P V SINDHU claimed the fifth Chinese scalp of her World Championships career on way to an assured bronze medal on Friday — a stunning third podium at the annual meet. She has beaten Yihan Wang, Xuerui Li, Shixian Wang from the earlier generation and current top-ranked Sun Yu till date, and faces the latest Chinese hope, 19-year-old Chen Yufei, in Saturday’s semifinal, while attempting to win silver or gold and go one better at Glasgow.
On Friday, the 22-year-old Olympic silver medallist outclassed Sun Yu 21-14, 21-9 in the quarterfinals, ensuring that she’s never lost to a Chinese at the Worlds. The 39-minute romp saw the 6’1” Chinese left clueless while facing a barrage of sliced drops and half-smashes.
It was unarguably the weakest opponent among those she has evicted from the Worlds while winning medals in 2013, 2014 and now in 2017. Sindhu led throughout the match — placed 11-4 at both breaks — and the most the battle got animated was during the high tosses. Sindhu read Sun’s overhead angles easily and the few half-hearted body-smashes launched as counters ended up with the Indian striking back in kind, and to better effect.
It started at around 18-11 when the towering Sun first targeted a smash awkwardly at Sindhu’s body. Sindhu retrieved them frantically, and then began to attack Sun’s body — when not smashing, then with crosscourt sharp shots at the net.
It was a comprehensive display in ensuring what has become a consistent medal for the Hyderabadi at the Worlds, though she runs into Yufei, who defeated the Indian the last time they met. India’s performance at the World Championships has been steady in the last seven years. Starting with Jwala Gutta-Ashwini Ponappa in 2011, Indian women have won medals in every single edition, with Saina Nehwal picking silver in 2015. Indians also boast medals at the last two Olympics in 2012 and 2016.
India’s steady rise has contrasted with China’s dip at the two last big events — the giants did not win a medal at both the 2015 Worlds, or at the 2016 Olympics, a unimaginable proposition till a few years ago in women’s singles. For Sindhu, this bronze cements her place as one of India’s highest achieving athletes internationally in successive years.
“I went on the court thinking I need to give my best and play my game. Last time I played her I lost in Dubai. It wasn’t easy and each point was important to me, even although I was leading,” she said. Sindhu had played a marathon 86-minute match in the pre-quarterfinals, and stressed that she was up to the challenge while ensuring the medal. “I was prepared. I went back immediately and recovered and rested well. Even though it was a long match, you tend to get used to it. In big tournaments, I have played many long matches,” she said.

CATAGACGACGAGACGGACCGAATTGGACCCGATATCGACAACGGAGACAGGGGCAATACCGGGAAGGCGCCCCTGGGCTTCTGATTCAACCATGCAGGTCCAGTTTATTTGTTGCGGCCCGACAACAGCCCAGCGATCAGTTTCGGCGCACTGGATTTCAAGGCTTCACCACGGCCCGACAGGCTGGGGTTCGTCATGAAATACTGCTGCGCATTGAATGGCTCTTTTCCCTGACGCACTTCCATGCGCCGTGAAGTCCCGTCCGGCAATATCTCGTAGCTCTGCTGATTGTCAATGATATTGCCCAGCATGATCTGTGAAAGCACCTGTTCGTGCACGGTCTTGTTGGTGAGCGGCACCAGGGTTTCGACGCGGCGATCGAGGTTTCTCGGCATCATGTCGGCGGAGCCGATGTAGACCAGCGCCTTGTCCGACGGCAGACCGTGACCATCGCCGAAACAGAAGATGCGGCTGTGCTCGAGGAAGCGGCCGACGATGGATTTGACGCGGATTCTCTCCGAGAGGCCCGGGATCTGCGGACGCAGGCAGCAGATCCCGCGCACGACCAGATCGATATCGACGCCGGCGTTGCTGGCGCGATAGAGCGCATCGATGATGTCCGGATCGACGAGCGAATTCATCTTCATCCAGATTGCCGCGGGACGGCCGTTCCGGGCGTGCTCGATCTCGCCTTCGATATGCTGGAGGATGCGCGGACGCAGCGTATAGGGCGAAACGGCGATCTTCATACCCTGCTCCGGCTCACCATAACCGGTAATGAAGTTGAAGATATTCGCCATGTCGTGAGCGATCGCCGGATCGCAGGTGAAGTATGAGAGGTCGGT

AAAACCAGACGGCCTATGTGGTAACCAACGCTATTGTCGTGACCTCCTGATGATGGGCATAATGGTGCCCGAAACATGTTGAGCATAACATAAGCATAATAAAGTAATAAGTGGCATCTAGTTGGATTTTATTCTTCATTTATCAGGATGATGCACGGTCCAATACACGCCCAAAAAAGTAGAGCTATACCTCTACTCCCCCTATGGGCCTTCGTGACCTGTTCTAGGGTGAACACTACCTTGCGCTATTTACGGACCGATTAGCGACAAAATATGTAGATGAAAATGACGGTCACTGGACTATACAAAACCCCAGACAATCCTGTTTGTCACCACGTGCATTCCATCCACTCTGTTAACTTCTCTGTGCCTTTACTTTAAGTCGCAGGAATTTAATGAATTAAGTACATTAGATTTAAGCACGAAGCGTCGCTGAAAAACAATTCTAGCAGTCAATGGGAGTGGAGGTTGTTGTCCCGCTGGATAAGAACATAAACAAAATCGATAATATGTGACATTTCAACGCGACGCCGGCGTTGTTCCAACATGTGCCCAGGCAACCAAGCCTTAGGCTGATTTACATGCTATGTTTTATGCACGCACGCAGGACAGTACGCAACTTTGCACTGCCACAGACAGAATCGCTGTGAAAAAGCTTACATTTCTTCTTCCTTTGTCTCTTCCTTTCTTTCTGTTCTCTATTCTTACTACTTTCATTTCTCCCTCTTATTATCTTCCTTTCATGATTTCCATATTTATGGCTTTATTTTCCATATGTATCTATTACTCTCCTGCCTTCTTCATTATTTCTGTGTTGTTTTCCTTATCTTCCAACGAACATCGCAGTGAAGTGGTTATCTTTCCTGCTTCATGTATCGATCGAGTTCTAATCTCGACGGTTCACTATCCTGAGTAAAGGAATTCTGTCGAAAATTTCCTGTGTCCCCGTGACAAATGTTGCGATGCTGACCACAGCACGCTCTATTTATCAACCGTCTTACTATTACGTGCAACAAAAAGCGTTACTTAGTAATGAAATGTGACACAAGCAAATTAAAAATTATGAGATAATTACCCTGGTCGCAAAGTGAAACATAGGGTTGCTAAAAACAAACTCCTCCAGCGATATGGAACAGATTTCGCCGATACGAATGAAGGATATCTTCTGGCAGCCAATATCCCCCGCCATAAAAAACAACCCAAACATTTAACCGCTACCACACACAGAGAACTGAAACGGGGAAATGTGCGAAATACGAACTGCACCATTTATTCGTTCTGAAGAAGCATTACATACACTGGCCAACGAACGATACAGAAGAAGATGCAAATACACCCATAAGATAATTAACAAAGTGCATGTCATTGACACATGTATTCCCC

Sun was expected to be a stiff roadblock in Sindhu’s way of an encore in Guangzhou 2013 and Copenhagen 2014, but the Indian ended up looking too strong for the Chinese who has struggled to match up to the achievements of her seniors.
Pei Zhu, a Chinese badminton journalist with SNTV, insists that the country was facing a rare crisis of talent and is only aiming for the Tokyo Olympics. “Sun Yu wasn’t considered strong enough for Sindhu. The badminton association is looking to 2020 and is patient with the results with the current lot. Even Chen Yufei is not very well-known because she’s yet to prove herself at the Asian Games, Worlds or Olympics even if she’s beaten Sindhu already. Saina Nehwal was seen as India’s No.1 when she challenged the Chinese at the London Games, and now it’s Sindhu,” he said.
For Sindhu, Saturday will be a good day to revise a couple of chapters of history — improving the colour of the medal at the Worlds, and undoing the below-par performance the last time she was in Glasgow. Expected to win gold at the Commonwealth Games in 2014, Sindhu had to settle for bronze.
A third World championship medal would also be a good trade-off for a player who was barred from eating chocolates and icecream as a child. “Once we realised it would lead to a cold, we never allowed her to eat that. In badminton, you need to breathe strongly,” said mother Vijaya, who is by Sindhu’s side in Glasgow, hoping for a gold.